By , August 13, 2015 2:38 am

The word electronics can roughly be translated into the Bhutanese language of Sharshopka as either ‘pohk pah’ – meaning broken – or ‘poht baela’ – meaning will break easily.

Meet our latest casualty, the one month old 1100 watt purple hairdryer. As you can expect, it follows a long tradition of electronics that have met their demise at our house in Bhutan over the past year and a half. The list is long, including electric heaters, kettles, fans, portable hard-drives, projectors, cameras, computers and printers. The ways in which these electronics have met their demise is equally diverse including corrosion, mould, ants, drops, shorts and lightning strikes.

R.I.P. Purple Hairdryer

R.I.P. Purple Hairdryer

Our poor, late hairdryer was afflicted with a condition most commonly known as ‘tempting the fates’. Oh, it all played out exactly as you’re thinking it did. Actually, it makes me wonder why I’m bothering to write this, as what follows is truly going to be the most predictable and thus the least entertaining thing I’ve ever committed to print – digital or otherwise. Still, It’s been more than a year since I’ve written anything, and I need to start somewhere…

It was a hot and humid morning. The birds were chirping peacefully outside, and the night bugs had given up on their nightly attempts to break through the mosquito net that’s draped haphazardly over the bed. My consciousness was slowly shifting between the states of sleep and wakefulness, a process that takes me well over an hour these days – sometimes two. The process had started some time ago with the dozen or so different alarms that Ashley’s cell phone pounded out back-to-back. Ever so subtlety, I recognize the hum of the hairdryer, and it’s rhythmic sound lulls me back towards sleep again. If you know anything about medicine, and this is cause for concern, please tell me. It’s no joke. I really can’t get up in the mornings.

I’m awoken more fully a few minutes later by the sound of Ashley’s voice. I have no idea how long she’s been talking to herself nor what she’s saying, but I’m faintly aware that the hairdryer has stopped. Eventually, my brain catches up to my ears and I realize that she’s not just talking to herself, but to me.

“Sorry, what?” I question.

“I was just saying what a great purchase this hairdryer has been. It’s nice going to work with dry hair in the mornings.” She says this as she preens in front of our small mirror.

“That’s good…, I guess.”

“I’m really happy with this hairdryer, it may be the best thing we’ve ever purchased in Bhutan. It’s lasted almost a month already. Much longer than most things we buy.”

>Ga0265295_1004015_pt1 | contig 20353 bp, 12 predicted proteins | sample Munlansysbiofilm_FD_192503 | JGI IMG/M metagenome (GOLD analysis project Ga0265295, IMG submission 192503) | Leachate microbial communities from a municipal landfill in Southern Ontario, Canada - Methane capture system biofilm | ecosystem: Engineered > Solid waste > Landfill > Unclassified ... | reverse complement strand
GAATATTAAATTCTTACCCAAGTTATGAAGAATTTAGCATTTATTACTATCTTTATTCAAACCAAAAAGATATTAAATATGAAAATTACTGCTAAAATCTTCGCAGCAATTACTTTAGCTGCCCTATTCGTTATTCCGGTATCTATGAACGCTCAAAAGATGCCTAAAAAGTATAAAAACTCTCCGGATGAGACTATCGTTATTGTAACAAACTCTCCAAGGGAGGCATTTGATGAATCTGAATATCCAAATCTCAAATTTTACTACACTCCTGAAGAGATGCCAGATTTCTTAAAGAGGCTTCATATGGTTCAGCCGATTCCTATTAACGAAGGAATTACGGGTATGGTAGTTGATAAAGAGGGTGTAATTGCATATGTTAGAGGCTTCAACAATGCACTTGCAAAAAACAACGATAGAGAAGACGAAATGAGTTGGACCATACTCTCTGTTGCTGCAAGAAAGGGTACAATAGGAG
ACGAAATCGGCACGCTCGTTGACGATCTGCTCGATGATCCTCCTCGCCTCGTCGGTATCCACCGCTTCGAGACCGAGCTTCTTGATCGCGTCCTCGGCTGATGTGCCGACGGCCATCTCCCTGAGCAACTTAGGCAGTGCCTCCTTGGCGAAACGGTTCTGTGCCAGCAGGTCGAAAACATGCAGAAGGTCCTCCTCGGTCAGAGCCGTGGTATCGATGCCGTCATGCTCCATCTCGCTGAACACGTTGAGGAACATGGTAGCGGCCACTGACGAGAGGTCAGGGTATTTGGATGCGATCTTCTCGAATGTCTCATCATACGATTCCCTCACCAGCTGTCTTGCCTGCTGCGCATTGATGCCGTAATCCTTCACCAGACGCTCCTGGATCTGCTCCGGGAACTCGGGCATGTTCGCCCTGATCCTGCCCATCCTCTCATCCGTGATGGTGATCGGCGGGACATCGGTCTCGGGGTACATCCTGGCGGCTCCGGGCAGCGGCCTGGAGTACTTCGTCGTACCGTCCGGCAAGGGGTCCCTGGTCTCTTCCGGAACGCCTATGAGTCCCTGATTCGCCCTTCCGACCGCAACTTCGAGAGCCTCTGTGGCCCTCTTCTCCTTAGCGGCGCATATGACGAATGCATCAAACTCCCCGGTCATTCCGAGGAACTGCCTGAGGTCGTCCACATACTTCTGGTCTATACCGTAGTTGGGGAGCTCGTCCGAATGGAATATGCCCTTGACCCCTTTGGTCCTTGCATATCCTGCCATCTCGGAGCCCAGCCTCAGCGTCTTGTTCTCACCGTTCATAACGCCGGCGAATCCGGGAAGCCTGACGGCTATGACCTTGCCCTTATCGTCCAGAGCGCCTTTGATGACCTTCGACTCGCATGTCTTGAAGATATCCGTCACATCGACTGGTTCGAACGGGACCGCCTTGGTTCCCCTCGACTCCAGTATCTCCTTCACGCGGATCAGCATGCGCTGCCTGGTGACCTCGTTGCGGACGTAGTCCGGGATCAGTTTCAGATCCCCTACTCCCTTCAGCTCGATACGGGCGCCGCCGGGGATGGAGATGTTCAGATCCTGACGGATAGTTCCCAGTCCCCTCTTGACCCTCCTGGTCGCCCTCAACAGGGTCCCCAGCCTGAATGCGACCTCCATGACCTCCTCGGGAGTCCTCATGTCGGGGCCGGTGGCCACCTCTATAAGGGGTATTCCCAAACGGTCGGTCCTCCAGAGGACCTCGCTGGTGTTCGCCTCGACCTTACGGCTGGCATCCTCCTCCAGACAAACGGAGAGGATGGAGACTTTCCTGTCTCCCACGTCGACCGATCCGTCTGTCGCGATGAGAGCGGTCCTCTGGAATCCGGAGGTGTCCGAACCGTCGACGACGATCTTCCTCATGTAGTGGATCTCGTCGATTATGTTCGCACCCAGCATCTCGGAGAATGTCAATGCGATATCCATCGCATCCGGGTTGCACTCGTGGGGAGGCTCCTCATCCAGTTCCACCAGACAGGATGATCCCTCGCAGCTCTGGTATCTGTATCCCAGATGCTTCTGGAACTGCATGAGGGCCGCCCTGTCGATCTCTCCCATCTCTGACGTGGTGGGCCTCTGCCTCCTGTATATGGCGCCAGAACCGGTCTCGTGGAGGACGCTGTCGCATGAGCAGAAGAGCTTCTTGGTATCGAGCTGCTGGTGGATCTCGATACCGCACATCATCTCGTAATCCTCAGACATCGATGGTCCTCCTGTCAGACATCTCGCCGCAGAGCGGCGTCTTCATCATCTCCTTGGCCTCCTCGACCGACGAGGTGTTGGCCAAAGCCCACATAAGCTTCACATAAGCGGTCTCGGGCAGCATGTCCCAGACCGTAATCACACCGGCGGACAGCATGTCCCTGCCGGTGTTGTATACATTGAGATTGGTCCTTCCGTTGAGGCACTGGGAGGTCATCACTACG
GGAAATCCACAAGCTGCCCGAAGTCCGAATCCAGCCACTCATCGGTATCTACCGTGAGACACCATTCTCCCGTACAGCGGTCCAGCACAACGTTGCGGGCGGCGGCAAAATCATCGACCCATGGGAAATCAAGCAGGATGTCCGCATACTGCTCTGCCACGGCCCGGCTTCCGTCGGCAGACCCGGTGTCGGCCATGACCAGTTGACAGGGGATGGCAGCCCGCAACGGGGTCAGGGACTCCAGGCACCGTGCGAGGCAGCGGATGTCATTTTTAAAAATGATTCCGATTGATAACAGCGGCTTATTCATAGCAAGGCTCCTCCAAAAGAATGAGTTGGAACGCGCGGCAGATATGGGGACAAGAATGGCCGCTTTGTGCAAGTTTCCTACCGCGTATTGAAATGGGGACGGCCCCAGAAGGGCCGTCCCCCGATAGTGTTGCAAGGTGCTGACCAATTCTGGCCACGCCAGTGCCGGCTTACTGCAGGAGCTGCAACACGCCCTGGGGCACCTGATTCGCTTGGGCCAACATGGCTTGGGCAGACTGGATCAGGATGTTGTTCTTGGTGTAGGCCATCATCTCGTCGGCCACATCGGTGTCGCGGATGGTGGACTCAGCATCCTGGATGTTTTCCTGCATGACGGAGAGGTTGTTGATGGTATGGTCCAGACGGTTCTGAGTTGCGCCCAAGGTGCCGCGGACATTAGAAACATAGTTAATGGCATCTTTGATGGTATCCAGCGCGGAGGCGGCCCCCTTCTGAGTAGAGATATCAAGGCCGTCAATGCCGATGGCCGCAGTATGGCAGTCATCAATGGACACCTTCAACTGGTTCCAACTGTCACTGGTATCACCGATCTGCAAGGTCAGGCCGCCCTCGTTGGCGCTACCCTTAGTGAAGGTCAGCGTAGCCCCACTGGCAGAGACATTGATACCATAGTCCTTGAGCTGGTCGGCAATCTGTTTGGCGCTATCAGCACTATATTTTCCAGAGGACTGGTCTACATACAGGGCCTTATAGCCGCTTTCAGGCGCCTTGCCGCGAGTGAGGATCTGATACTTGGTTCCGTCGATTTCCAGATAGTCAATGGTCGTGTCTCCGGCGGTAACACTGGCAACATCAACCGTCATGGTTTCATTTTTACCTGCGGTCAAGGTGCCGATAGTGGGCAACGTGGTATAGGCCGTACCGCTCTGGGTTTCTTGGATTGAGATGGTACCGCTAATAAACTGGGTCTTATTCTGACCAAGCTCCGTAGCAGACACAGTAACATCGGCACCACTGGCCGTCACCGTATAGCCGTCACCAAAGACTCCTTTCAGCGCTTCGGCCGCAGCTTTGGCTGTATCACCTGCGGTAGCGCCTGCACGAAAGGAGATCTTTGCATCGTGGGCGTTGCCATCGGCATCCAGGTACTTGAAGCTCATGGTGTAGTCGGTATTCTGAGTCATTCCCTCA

“That’s true,” I agree. “Somehow they only seem to bring up junk from India. It was probably worth spending extra and getting the Thailand model. Maybe it’ll last for ever.”

And that was that. Fate was sealed, and there was nothing to be done about it. Neither one of us had had the forethought to ‘touch wood’. A jinx can be a powerful thing, and as you already know, this morning the purple hairdryer warmed itself for the last time, puffed a bit of smoke, and settled into it’s cold afterlife.

What next?

I suppose that remains to be seen. My first thought was to simply open it up and fix it. This is the land of reincarnation after all, could not I breathe some life back into this simple appliance. Alas, I was beat before I began. There is a single inset screw holding the chassis together. A hex head screw. It’s a little hard to describe the feeling of being beat by a screw whose matching driver should be readily available, but I’ll try anyways.

There are virtually no tools here. At least not in the East of Bhutan where Ashley and I are stationed. Entire houses are built using mud, rocks, and a locally made cross between a knife and a machete called a ‘patung’. After living here for a year and a half, I was finally able to procure my first tool of any kind just a few weeks ago. Not the ‘patung’ I really want, but a $5 set of screwdrivers containing two sizes of Phillips, and two flats. I’ve tried to borrow similar screwdrivers before, but they just don’t exist here. Tools are neither owned nor sold.

The process of acquiring my screwdrivers involved finding someone who was going to the Indian side of the border town, Sandrup Jongkhar, and asking them to go shopping for me. In general, for most shopping trips, I’d have to estimate the cost of what I wanted in advance and send enough money to cover the purchase. If I underestimated, I’d have try again with the next person who headed South. If they couldn’t find it, I’d have to try again next time. If the shop was sold out, next time. Going myself would simplify things greatly, but alas I lack the appropriate visas – both on the Indian and Bhutanese sides.

Another option, that I’ve used when ordering electronic parts, is online shopping. Typical shipping charges begin at about $80CAD, and delivery times range from about 3 weeks to 3 months. Also from experience, not all shipped boxes arrive. This makes ordering online a bit impractical in this case. I know that there are a few Chinese companies that will ship internationally for free, but the long delivery times and probability of not receiving anything at all still exist.

And the problems don’t stop there. If I do manage to open it up, there’s a chance that the damage will not be visibly obvious. Then I’ll need to test it electrically. Inevitably, that will require the use of a multi-meter. So, a second trip to India or another bout of online shopping. Even after receiving a multi-meter, I will only then be able to identify the damaged part. Replacing it will once again require the use of online shopping or convincing an India going friend to do some shopping for me.